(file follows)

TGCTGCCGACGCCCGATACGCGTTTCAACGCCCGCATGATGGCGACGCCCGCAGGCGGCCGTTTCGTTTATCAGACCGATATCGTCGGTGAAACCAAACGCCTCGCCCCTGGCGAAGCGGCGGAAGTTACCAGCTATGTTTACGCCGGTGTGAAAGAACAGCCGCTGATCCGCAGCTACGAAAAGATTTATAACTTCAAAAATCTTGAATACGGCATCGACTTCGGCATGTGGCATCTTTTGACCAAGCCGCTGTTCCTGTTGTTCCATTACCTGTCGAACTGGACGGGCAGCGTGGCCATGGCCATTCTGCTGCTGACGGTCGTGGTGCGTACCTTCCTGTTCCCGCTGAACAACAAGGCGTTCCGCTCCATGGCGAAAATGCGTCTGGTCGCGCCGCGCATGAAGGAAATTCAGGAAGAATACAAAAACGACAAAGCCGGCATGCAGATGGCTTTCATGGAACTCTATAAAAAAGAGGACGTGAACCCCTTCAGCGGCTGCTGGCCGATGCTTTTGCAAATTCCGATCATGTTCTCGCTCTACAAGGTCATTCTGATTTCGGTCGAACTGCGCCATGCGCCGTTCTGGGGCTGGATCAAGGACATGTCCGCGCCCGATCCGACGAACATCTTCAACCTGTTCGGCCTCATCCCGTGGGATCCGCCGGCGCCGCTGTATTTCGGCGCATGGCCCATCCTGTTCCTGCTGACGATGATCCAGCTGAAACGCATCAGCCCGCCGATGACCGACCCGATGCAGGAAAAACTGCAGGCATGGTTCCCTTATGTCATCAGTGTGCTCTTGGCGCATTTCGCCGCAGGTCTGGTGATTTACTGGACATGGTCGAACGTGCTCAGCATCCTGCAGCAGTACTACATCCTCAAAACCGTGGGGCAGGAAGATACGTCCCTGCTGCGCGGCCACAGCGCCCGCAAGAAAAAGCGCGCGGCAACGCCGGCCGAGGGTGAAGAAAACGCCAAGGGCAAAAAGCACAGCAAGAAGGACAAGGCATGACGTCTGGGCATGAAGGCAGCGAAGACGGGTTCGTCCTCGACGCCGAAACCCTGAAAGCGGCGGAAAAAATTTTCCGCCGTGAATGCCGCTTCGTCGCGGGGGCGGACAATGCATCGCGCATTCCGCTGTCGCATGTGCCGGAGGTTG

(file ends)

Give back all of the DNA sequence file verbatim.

TGCTGCCGACGCCCGATACGCGTTTCAACGCCCGCATGATGGCGACGCCCGCAGGCGGCCGTTTCGTTTATCAGACCGATATCGTCGGTGAAACCAAACGCCTCGCCCCTGGCGAAGCGGCGGAAGTTACCAGCTATGTTTACGCCGGTGTGAAAGAACAGCCGCTGATCCGCAGCTACGAAAAGATTTATAACTTCAAAAATCTTGAATACGGCATCGACTTCGGCATGTGGCATCTTTTGACCAAGCCGCTGTTCCTGTTGTTCCATTACCTGTCGAACTGGACGGGCAGCGTGGCCATGGCCATTCTGCTGCTGACGGTCGTGGTGCGTACCTTCCTGTTCCCGCTGAACAACAAGGCGTTCCGCTCCATGGCGAAAATGCGTCTGGTCGCGCCGCGCATGAAGGAAATTCAGGAAGAATACAAAAACGACAAAGCCGGCATGCAGATGGCTTTCATGGAACTCTATAAAAAAGAGGACGTGAACCCCTTCAGCGGCTGCTGGCCGATGCTTTTGCAAATTCCGATCATGTTCTCGCTCTACAAGGTCATTCTGATTTCGGTCGAACTGCGCCATGCGCCGTTCTGGGGCTGGATCAAGGACATGTCCGCGCCCGATCCGACGAACATCTTCAACCTGTTCGGCCTCATCCCGTGGGATCCGCCGGCGCCGCTGTATTTCGGCGCATGGCCCATCCTGTTCCTGCTGACGATGATCCAGCTGAAACGCATCAGCCCGCCGATGACCGACCCGATGCAGGAAAAACTGCAGGCATGGTTCCCTTATGTCATCAGTGTGCTCTTGGCGCATTTCGCCGCAGGTCTGGTGATTTACTGGACATGGTCGAACGTGCTCAGCATCCTGCAGCAGTACTACATCCTCAAAACCGTGGGGCAGGAAGATACGTCCCTGCTGCGCGGCCACAGCGCCCGCAAGAAAAAGCGCGCGGCAACGCCGGCCGAGGGTGAAGAAAACGCCAAGGGCAAAAAGCACAGCAAGAAGGACAAGGCATGACGTCTGGGCATGAAGGCAGCGAAGACGGGTTCGTCCTCGACGCCGAAACCCTGAAAGCGGCGGAAAAAATTTTCCGCCGTGAATGCCGCTTCGTCGCGGGGGCGGACAATGCATCGCGCATTCCGCTGTCGCATGTGCCGGAGGTTG